Letters to the Editor

Original ‘sin' of colonisation has enmeshed our island in conflict

Regardless of how long Ireland has been colonised by England, or how unpalatable that term may be to some, the inescapable fact remains that it is still, or rather,18.75 per cent of the island is still, governed by a foreign jurisdiction against the wishes of the native Irish population.
While there was never any justification for this theft and exploitation of Irish property, the existence of a section of the community with historical loyalties to Britain is seen as justifiable reason for the continued denial of Irish right to govern the island of Ireland in its entirety.

Being in receipt of stolen property, even though it was received couched in some self-serving legal framework, is still considered a crime today regardless of how much time has passed since the initial theft. It is the failure to resolve this crime that, unfortunately, will guarantee a continuation of the centuries old conflict which both communities have had to endure.

The original ‘sin’ of colonisation and plantation has enmeshed our island in conflict since the early middle ages and until that sin has been acknowledged and steps taken to rectify that situation, that conflict and the threat of it, will remain a constant in Irish politics.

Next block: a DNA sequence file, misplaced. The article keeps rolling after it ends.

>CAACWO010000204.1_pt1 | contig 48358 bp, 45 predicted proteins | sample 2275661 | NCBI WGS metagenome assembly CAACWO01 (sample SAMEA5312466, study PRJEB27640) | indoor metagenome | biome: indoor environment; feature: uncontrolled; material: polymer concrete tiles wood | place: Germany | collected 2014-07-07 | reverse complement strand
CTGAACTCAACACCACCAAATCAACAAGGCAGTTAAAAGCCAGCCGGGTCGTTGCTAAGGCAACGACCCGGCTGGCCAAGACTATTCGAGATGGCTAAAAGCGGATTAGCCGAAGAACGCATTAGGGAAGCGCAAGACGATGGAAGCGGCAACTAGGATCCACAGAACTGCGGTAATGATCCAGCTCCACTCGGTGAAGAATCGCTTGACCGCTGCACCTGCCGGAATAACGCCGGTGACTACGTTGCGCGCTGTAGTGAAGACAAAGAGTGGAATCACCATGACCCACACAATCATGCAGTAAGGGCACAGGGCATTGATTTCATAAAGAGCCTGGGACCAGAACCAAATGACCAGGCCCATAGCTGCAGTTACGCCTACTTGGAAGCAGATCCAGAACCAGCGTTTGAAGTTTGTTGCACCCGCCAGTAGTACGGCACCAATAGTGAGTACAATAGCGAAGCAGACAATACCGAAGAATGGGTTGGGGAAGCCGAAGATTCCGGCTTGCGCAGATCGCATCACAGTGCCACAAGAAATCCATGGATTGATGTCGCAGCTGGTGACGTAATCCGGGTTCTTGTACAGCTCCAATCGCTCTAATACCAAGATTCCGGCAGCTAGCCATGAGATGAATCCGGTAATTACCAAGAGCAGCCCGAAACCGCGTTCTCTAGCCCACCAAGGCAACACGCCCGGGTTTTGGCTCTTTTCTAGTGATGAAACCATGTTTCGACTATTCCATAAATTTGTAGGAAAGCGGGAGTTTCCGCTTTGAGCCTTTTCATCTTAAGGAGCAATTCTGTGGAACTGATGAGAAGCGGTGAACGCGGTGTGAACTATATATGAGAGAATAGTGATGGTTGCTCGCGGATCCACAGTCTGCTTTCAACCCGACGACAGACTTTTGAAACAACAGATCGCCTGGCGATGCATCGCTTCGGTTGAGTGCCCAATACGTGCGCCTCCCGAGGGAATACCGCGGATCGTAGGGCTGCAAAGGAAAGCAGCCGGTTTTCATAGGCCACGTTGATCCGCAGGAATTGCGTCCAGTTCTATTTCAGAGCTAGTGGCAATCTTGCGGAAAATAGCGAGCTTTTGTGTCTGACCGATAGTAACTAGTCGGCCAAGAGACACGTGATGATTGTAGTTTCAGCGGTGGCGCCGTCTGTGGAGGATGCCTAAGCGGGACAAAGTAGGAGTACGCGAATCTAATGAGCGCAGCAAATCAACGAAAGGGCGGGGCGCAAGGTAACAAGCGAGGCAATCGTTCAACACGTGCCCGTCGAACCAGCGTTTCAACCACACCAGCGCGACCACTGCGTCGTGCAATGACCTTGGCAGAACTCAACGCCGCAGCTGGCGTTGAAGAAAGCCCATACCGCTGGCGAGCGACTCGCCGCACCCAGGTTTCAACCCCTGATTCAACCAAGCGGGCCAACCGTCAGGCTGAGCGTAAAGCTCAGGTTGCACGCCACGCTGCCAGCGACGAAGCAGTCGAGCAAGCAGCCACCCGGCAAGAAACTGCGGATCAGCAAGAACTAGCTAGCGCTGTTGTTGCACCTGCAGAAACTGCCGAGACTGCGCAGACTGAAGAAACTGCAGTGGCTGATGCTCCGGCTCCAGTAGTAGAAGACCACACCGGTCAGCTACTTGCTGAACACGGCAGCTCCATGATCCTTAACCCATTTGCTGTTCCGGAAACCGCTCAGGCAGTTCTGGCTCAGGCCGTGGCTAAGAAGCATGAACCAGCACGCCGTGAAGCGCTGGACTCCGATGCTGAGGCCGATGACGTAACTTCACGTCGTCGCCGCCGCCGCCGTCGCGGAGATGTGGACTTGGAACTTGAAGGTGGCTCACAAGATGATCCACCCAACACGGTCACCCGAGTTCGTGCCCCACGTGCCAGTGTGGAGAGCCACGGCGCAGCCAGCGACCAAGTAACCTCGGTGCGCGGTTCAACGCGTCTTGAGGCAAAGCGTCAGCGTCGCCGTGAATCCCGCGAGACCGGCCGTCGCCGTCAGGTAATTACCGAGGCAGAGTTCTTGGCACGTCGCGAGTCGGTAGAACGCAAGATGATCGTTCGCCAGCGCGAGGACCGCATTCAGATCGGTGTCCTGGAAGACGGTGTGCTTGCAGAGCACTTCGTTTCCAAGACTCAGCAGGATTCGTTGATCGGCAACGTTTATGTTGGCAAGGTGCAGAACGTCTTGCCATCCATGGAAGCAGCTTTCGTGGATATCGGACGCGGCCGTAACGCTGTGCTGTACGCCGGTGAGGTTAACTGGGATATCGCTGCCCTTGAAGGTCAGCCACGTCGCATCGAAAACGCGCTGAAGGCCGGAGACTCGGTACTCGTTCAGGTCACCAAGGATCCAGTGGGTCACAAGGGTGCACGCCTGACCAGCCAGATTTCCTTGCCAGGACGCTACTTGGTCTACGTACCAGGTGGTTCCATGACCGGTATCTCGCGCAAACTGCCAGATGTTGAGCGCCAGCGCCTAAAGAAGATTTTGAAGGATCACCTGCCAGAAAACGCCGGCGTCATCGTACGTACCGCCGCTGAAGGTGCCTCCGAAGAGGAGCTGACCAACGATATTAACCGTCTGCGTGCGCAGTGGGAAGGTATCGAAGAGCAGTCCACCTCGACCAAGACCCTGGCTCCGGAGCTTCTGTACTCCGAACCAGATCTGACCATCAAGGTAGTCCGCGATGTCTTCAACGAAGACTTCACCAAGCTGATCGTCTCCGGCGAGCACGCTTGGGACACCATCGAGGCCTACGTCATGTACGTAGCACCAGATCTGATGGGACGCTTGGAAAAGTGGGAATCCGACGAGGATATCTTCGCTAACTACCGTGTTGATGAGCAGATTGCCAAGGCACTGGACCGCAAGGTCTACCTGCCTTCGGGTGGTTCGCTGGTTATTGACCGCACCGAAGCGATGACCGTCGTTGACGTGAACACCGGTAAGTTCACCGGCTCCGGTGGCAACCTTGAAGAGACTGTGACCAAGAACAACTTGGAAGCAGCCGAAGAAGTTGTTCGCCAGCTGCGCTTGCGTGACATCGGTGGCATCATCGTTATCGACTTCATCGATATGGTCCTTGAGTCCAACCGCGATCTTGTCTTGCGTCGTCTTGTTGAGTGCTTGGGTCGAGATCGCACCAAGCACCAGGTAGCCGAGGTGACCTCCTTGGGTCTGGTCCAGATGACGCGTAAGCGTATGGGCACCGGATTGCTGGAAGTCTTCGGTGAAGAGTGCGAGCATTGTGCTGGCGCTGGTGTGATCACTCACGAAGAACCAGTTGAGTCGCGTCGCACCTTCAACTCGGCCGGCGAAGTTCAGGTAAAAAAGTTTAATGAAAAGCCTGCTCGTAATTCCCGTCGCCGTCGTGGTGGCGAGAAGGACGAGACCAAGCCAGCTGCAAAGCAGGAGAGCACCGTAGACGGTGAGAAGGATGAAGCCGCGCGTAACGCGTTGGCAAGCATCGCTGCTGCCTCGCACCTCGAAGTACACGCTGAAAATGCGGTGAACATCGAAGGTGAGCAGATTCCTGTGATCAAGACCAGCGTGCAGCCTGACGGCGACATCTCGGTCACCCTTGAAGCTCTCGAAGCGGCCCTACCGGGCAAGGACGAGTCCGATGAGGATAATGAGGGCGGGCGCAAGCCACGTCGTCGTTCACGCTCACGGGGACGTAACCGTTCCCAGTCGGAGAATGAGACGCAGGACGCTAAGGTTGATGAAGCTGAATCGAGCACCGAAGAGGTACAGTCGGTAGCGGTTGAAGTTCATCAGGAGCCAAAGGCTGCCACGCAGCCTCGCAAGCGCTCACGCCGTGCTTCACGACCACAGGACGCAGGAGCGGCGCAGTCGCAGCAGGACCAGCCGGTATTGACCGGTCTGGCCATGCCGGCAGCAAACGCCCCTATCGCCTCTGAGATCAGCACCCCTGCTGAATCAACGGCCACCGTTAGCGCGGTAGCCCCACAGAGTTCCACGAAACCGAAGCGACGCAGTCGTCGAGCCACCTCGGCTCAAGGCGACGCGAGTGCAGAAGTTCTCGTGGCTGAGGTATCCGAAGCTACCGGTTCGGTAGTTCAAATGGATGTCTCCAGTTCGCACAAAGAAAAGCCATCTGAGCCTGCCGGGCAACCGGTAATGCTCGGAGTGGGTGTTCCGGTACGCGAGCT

The building of empire, which may have seemed laudable prior to the 20th century, is now an outdated and undesirable ambition. The dismantling of empire and the restoration of national sovereignty to former colonies must now be what guides the foreign policy of former colonial governments.
Just as the English government asserted the colonists right to colonise Ireland, it must now take the first steps to decolonise the north of Ireland.
This must be done in the context of respect, inclusivity and understanding of all positions and views with exceptionally equal status accorded all interested parties. Until this nettle is firmly grasped and the true nature of the British presence on this island is understood by all, we are adrift in a sea of constitutional uncertainty.
The seeming ignorance of, or possible denial of the Plantation demands education and revelation on that subject. Let that conversation begin now to facilitate an informed and logical national debate on our future. To turn a blind eye to this elephant stomping around our living room, is to condemn future generations to the same turmoil, bloodshed and heartbreak that past generations experienced. Let’s do the right thing.